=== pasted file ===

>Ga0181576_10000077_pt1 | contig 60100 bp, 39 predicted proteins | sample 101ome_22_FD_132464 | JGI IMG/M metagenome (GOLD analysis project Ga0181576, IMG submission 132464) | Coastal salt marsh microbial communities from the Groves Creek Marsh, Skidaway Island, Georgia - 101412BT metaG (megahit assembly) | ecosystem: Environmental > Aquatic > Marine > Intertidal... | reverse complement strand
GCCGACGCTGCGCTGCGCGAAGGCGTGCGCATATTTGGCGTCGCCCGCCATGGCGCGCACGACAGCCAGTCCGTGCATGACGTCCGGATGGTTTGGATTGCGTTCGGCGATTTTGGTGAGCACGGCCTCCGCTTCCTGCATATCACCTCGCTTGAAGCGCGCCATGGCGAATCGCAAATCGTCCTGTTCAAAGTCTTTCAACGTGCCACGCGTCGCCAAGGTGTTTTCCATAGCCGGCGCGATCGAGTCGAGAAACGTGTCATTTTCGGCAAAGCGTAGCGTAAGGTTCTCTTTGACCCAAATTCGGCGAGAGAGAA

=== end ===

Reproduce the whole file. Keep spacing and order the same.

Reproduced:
>Ga0181576_10000077_pt1 | contig 60100 bp, 39 predicted proteins | sample 101ome_22_FD_132464 | JGI IMG/M metagenome (GOLD analysis project Ga0181576, IMG submission 132464) | Coastal salt marsh microbial communities from the Groves Creek Marsh, Skidaway Island, Georgia - 101412BT metaG (megahit assembly) | ecosystem: Environmental > Aquatic > Marine > Intertidal... | reverse complement strand
GCCGACGCTGCGCTGCGCGAAGGCGTGCGCATATTTGGCGTCGCCCGCCATGGCGCGCACGACAGCCAGTCCGTGCATGACGTCCGGATGGTTTGGATTGCGTTCGGCGATTTTGGTGAGCACGGCCTCCGCTTCCTGCATATCACCTCGCTTGAAGCGCGCCATGGCGAATCGCAAATCGTCCTGTTCAAAGTCTTTCAACGTGCCACGCGTCGCCAAGGTGTTTTCCATAGCCGGCGCGATCGAGTCGAGAAACGTGTCATTTTCGGCAAAGCGTAGCGTAAGGTTCTCTTTGACCCAAATTCGGCGAGAGAGAA